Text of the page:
“Spiritual events were never photographed; hard to say what happened,” Kermit replied with a chuckle.
“UCLA, originally the ‘Southern Campus’ of UC Berkeley, always had the reputation of being inclusive,” he continued. “The history of African-American athletes at UCLA goes back to before the KELPS, to the late ‘30s, when Woodrow Wilson “Woody” Strode played thespian, javelin thrower and wide receiver on a football team run by “General” Kenny Washington. Even Los Angeles’s five-time Mayor Tom Bradley ran track at UCLA before World War II.
“In my era, NFL Hall of Famer Jimmy Johnson, also a KELP, was a role model for African-American athletes. He blazed a trail from UCLA to the ‘49ers that no one in the NFL has yet to duplicate. We follow the elders, and we try to improve upon their achievements,” he said.
When I finally brought up the nightmarish killings of his family, Kermit’s response was heart-wrenching but not surprising.
“Reading the book is pain,” he said. “There’s anger. Worse is the feeling of helplessness. Coming to grips with the reality that there is nothing you can do but pray that you survive.”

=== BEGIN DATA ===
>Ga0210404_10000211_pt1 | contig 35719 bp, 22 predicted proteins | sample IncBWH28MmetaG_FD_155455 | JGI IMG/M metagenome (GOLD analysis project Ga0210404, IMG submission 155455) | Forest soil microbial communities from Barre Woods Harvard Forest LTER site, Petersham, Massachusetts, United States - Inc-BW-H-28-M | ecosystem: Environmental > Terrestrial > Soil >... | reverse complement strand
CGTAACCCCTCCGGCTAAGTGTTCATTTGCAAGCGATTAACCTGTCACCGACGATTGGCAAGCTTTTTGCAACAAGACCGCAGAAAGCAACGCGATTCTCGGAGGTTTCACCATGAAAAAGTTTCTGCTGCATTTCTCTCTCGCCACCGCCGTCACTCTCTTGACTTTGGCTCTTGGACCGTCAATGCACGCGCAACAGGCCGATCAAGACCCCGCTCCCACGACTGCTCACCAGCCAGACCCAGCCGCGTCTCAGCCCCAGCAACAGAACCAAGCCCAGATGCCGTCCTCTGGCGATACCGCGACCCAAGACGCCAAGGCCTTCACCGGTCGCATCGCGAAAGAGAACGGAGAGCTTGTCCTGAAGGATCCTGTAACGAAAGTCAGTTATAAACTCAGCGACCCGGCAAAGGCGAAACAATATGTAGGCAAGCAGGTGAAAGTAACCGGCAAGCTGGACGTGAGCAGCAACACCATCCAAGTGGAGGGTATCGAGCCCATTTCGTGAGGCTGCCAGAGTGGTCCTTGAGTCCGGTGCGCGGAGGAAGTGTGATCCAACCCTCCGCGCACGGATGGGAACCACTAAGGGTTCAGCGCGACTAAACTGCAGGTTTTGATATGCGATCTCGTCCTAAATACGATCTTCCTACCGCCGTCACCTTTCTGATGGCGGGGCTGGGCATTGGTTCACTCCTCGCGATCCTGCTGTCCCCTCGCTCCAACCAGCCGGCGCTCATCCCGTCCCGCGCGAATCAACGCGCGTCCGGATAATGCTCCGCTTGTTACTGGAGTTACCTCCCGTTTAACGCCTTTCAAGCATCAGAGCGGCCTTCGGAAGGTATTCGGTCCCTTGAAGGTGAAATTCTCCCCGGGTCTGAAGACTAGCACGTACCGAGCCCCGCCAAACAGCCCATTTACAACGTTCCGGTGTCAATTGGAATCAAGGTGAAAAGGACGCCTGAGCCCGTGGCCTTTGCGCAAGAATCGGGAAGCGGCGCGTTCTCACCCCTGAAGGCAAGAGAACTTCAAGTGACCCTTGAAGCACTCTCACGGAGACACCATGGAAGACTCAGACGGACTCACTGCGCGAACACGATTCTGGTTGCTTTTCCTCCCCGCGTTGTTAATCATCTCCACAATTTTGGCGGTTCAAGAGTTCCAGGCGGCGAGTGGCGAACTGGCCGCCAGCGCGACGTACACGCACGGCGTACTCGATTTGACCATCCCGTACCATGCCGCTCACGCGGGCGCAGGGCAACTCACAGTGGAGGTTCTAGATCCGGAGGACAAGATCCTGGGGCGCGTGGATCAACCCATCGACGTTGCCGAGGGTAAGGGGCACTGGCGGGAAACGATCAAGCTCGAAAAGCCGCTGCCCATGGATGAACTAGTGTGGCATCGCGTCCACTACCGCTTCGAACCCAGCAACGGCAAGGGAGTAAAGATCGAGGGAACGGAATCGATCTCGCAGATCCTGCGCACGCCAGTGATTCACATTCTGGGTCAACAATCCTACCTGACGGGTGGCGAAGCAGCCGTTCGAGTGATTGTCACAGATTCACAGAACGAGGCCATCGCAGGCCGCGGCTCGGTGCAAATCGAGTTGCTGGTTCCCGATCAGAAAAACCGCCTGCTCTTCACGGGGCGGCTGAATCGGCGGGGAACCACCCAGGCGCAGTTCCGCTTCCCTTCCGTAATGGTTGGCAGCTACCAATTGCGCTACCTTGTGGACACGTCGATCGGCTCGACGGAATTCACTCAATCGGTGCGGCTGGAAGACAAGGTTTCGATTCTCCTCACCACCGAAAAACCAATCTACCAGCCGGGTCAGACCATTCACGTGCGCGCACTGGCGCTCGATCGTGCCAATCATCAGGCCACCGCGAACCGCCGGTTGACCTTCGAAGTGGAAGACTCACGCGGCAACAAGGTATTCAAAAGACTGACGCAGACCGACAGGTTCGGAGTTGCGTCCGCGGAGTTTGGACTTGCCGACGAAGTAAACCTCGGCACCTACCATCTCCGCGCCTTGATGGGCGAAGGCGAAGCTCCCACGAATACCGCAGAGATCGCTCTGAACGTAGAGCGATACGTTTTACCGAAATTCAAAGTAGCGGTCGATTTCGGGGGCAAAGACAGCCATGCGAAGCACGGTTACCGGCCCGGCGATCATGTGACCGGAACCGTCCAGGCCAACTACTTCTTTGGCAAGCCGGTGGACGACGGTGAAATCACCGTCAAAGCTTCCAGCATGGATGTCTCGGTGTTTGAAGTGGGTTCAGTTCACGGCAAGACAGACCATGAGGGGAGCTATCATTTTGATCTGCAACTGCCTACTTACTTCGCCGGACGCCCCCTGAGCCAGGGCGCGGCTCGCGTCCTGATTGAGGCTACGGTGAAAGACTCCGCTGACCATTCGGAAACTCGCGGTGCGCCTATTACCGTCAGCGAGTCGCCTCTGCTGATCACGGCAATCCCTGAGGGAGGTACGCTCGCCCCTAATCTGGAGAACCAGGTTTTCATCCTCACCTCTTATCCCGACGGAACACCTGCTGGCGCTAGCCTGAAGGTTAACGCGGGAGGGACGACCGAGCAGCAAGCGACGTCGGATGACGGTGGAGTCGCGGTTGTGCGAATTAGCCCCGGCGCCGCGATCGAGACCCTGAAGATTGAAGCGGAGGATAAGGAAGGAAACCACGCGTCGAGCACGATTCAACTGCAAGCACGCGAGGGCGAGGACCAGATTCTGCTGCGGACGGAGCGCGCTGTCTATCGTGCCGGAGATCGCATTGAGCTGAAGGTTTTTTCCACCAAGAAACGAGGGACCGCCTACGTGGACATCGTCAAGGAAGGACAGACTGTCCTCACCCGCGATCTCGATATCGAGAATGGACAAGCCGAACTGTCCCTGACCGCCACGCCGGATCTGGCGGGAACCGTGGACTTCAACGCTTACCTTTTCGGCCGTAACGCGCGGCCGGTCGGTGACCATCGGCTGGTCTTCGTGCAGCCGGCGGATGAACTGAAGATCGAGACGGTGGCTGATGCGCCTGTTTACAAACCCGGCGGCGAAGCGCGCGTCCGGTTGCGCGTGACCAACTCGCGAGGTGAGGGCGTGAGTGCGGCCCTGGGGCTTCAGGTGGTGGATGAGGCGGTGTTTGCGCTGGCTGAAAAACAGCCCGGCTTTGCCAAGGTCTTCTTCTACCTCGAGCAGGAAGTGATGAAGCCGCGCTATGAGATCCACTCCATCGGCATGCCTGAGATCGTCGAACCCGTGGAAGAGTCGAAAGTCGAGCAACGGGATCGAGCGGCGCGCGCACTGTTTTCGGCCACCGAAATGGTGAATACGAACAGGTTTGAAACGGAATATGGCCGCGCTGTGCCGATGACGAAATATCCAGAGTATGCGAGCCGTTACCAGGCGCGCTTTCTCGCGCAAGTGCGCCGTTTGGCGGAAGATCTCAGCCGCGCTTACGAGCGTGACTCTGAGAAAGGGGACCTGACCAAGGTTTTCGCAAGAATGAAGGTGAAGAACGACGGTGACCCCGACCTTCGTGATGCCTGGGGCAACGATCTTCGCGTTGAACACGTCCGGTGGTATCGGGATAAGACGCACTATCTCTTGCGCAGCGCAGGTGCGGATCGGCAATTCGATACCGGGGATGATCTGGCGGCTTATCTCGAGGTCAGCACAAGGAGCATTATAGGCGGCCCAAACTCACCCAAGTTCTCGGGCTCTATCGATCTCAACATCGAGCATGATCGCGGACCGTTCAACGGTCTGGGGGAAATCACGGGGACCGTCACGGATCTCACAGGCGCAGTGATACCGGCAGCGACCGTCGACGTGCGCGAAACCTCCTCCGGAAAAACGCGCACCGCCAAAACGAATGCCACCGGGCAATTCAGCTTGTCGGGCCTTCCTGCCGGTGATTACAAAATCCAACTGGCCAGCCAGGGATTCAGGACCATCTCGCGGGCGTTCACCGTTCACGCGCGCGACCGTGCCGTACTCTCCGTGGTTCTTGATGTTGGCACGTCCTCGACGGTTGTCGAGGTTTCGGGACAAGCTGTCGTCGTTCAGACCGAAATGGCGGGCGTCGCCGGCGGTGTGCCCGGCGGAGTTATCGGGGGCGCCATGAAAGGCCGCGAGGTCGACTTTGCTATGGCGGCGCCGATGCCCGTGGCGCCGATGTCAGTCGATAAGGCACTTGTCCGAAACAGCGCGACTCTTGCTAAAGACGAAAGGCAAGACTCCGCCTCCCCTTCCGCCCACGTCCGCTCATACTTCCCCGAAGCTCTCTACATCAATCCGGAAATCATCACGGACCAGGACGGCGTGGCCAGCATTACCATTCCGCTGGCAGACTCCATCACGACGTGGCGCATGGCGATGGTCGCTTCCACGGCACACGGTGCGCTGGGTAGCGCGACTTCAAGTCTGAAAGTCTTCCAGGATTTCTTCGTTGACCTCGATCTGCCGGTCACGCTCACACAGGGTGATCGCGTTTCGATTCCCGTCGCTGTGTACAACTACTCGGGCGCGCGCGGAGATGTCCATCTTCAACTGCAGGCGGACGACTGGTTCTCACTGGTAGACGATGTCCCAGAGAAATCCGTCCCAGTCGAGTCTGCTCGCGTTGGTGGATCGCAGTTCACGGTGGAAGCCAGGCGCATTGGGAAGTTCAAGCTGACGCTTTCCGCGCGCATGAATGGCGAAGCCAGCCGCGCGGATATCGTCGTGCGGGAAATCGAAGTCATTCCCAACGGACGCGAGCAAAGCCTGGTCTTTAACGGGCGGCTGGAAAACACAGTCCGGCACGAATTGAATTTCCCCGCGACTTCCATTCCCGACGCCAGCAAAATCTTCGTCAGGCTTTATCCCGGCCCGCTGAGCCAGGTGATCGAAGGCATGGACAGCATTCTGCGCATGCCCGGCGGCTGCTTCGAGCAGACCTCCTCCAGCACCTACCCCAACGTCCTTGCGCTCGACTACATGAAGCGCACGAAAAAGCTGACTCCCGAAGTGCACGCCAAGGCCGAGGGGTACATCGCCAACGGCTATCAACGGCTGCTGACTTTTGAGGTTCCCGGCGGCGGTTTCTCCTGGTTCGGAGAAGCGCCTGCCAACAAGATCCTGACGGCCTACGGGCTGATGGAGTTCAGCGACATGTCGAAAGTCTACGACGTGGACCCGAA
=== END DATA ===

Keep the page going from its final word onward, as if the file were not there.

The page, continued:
Tuesday’s book signing, however, will be a nostalgic reminder of the good times before tragedy struck. Even one of the 12 original KELPS of ’48 is coming.
In the final analysis, Kermit’s triumphant return illustrates the character it takes, and the belief system required, for one to emerge from the valley of the shadow of death.
Kermit Alexander signs “The Valley of the Shadow of Death: A Tale of Tragedy and Redemption,” from 5 to 7 p.m. Tuesday, Oct. 13, at Sports Harbour, 13484 W. Washington Blvd., Marina del Rey. To reserve a copy, call (310) 823-0933.
Thomas Pleasure, author of “Venice of America: The American Dream Come True,” is currently at work on a memoir titled “Autobiography of an Activist: A Serendipitous Journey from Brooklyn to Venice Beach.” He was initiated into the KELPS in 1961 as their only railroad switchman.